Building a Nonprofit Website
As a nonprofit organization, you must make the most of all the resources available to you. You cannot afford to waste time, money, or assets. If your nonprofit website is not up to par, it is costing you all three.
Although knowing how to create an effective website effective may be a bit outside your job description, here are some steps you can take to get yours on the right path.
Your Website is the Central Mission Builder for Your Organization
Your nonprofit’s mission statement expresses the purpose of your organization, ideally within one line of text. Regardless of how voluminous your other promotional material may be, nothing you say will be more important than that single statement. In a similar way, your website is the single greatest tool you have in getting that message out. For many nonprofits, it’s the only way people can find the organization.
Realizing the value in funneling all of your mission-related activities through your site can help you direct your resources to have a more efficient and effective operation. Let’s look at three strategies that you can use to begin fully utilize your group’s most valuable resource.
For your site to be at the center of your organization’s efforts, you must begin using it as such. Your site should include an extensive FAQ page, to reduce the amount of valuable time staff members spend answering questions on the phone. Rather than spending funds on printed materials, use those funds to promote your site and put your promotional material there. Lastly, assign someone the responsibility of keeping the site current, and with making sure that if information goes anywhere it goes there.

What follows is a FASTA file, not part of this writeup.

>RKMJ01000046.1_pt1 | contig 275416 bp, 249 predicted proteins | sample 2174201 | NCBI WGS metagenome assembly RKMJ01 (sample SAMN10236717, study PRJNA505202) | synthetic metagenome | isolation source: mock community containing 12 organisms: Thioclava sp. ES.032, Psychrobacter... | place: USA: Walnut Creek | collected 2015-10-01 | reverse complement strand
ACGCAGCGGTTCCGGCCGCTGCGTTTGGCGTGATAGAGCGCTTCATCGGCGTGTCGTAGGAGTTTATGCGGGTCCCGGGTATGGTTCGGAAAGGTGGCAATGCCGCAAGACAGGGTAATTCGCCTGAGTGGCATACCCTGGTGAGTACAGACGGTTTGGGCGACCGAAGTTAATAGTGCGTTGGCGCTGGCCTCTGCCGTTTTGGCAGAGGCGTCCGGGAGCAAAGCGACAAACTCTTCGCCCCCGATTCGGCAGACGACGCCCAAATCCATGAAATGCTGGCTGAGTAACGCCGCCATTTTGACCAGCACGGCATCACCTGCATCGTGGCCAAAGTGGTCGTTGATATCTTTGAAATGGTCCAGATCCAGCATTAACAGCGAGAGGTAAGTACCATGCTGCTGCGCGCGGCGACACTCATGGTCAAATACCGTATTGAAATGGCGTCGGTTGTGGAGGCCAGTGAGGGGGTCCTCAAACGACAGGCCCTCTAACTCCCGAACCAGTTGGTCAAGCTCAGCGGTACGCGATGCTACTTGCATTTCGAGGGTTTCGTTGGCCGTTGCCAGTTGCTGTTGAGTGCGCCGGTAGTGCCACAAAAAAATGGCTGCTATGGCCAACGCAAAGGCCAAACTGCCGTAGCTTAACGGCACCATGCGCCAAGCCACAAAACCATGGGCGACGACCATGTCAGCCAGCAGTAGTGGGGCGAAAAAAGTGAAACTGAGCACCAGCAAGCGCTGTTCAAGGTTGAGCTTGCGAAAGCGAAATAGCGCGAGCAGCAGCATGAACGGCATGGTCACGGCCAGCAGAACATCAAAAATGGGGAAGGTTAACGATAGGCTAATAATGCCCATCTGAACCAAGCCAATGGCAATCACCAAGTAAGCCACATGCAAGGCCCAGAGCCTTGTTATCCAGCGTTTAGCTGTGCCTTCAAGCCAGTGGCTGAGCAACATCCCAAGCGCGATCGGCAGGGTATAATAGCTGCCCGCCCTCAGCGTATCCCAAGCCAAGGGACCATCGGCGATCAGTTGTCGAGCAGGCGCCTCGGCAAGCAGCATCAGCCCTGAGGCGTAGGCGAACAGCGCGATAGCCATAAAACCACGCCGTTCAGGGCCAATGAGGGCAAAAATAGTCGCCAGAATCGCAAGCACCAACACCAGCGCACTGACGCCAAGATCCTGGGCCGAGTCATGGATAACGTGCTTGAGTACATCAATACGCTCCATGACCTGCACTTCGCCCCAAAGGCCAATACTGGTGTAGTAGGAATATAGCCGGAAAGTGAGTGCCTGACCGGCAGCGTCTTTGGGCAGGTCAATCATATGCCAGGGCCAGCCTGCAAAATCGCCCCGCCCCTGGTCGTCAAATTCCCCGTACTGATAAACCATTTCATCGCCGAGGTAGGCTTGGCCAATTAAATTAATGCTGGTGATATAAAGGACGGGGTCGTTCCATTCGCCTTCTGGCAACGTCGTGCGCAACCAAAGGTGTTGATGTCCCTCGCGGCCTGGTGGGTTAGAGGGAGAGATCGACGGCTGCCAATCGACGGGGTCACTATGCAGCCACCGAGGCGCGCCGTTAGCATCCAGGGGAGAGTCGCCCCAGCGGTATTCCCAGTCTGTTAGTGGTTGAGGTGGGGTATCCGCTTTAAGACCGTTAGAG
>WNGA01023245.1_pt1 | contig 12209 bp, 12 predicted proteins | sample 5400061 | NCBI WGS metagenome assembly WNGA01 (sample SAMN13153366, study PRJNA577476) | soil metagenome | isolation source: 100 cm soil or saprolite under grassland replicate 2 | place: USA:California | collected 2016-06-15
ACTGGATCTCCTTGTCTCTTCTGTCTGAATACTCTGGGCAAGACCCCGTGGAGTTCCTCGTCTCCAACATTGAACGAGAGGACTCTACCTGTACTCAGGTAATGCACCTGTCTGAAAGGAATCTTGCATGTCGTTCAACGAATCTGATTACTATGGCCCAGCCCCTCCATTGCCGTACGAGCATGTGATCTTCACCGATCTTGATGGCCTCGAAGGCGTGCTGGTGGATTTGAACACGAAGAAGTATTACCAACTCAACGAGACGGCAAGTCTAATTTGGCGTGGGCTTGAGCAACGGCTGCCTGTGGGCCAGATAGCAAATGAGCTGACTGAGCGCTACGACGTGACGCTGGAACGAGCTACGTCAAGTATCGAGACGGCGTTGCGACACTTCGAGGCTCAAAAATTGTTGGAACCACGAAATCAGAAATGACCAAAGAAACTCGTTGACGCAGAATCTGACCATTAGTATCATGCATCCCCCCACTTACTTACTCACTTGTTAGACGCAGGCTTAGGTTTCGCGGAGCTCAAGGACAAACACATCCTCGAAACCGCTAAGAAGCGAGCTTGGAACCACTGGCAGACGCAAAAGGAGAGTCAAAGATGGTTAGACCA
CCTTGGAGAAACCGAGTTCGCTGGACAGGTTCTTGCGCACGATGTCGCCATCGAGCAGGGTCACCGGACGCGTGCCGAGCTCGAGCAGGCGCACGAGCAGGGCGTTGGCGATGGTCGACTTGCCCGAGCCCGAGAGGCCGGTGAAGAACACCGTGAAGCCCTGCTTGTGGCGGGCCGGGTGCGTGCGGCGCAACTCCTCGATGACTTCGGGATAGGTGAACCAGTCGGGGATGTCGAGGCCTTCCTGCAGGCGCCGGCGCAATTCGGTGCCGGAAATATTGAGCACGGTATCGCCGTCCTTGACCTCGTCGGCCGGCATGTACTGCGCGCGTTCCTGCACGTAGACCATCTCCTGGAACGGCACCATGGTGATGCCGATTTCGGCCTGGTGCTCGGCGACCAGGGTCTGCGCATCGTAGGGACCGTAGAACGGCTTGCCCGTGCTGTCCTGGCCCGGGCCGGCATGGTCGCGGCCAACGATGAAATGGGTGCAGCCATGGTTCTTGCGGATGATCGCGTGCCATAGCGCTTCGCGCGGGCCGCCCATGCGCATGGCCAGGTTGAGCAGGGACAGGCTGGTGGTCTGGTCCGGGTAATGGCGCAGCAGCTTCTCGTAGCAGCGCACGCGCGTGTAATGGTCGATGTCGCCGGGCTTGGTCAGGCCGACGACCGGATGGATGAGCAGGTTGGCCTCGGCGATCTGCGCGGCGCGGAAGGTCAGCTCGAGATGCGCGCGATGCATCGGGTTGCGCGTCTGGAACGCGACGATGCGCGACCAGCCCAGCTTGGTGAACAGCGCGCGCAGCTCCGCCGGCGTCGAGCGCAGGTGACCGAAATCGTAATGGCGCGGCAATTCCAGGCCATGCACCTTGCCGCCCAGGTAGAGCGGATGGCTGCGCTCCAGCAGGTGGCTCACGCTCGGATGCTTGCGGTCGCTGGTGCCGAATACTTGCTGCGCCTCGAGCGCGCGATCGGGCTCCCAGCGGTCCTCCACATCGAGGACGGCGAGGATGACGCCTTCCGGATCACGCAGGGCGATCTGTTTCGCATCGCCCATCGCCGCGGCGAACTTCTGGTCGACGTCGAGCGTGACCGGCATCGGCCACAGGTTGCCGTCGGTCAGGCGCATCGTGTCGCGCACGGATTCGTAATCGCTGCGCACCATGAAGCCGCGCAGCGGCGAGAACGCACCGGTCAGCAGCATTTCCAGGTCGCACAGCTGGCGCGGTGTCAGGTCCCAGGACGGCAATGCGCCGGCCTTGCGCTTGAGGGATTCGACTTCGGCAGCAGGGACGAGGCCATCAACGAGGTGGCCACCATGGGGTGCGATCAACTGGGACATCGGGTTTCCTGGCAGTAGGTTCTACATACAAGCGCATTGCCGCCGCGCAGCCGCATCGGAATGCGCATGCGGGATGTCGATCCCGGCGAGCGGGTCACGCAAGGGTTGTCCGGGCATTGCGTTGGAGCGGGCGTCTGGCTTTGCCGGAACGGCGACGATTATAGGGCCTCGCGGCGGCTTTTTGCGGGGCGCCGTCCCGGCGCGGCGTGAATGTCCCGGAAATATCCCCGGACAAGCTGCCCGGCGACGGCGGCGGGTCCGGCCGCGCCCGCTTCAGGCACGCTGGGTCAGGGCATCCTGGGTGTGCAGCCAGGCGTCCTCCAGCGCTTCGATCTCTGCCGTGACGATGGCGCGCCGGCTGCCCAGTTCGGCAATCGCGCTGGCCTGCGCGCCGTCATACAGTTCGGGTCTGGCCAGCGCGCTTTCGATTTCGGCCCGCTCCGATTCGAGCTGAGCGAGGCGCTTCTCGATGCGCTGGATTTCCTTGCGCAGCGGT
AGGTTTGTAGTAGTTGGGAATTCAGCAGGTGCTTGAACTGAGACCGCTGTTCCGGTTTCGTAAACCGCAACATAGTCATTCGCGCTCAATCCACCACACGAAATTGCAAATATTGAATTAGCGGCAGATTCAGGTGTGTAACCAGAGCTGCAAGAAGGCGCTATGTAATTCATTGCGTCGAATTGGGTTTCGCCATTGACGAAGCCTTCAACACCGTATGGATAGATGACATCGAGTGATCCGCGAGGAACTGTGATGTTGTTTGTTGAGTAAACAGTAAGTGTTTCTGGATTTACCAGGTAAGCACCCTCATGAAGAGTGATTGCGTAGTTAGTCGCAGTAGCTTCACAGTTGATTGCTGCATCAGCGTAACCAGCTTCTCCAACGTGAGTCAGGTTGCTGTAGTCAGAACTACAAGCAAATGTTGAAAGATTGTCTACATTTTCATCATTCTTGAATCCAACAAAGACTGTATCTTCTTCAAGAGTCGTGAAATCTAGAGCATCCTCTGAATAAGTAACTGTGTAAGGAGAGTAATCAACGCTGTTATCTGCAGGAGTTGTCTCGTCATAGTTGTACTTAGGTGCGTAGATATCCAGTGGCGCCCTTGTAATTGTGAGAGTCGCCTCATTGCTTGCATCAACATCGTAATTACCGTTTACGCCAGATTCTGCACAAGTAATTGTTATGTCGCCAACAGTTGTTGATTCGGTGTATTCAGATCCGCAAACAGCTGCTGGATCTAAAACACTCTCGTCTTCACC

Keep Website Front and Center
Websites are like any business; you must promote them or no one will know you are there. Make sure you website URL is prominently displayed on any printed material that you use, and mentioned in any ads or PSAs that you submit to radio or TV stations. In short, make promoting your site a priority and it, in turn, will promote your cause. Place well-written press releases on your site to announce when you are doing something new or when you have a success. Of course, you should also distribute those press releases to relevant news outlets.
Using well-planned campaigns to create awareness of special projects is an excellent way to attract visitors to your site. You cannot overdo, but a few campaigns as year can significantly increase your annual donations.
Your Website’s Core Purpose Should NOT be to Raise Money
Even though your nonprofit may exist for the sole purpose of raising charitable funds, you should not view your website as a money machine. In fact, making fundraising the focus of your website’s message can actually cost you donations.
It all comes down to human nature. People, by and large, are willing to give, if they know that their giving will make a difference in a cause they have been lead to care about. At the same time, we have a natural aversion to being asked to give. By writing your website to focus on cause first, and the financial need second, you can engage visitors long enough to make them care about your cause. And once they care, enticing them to give will be much easier.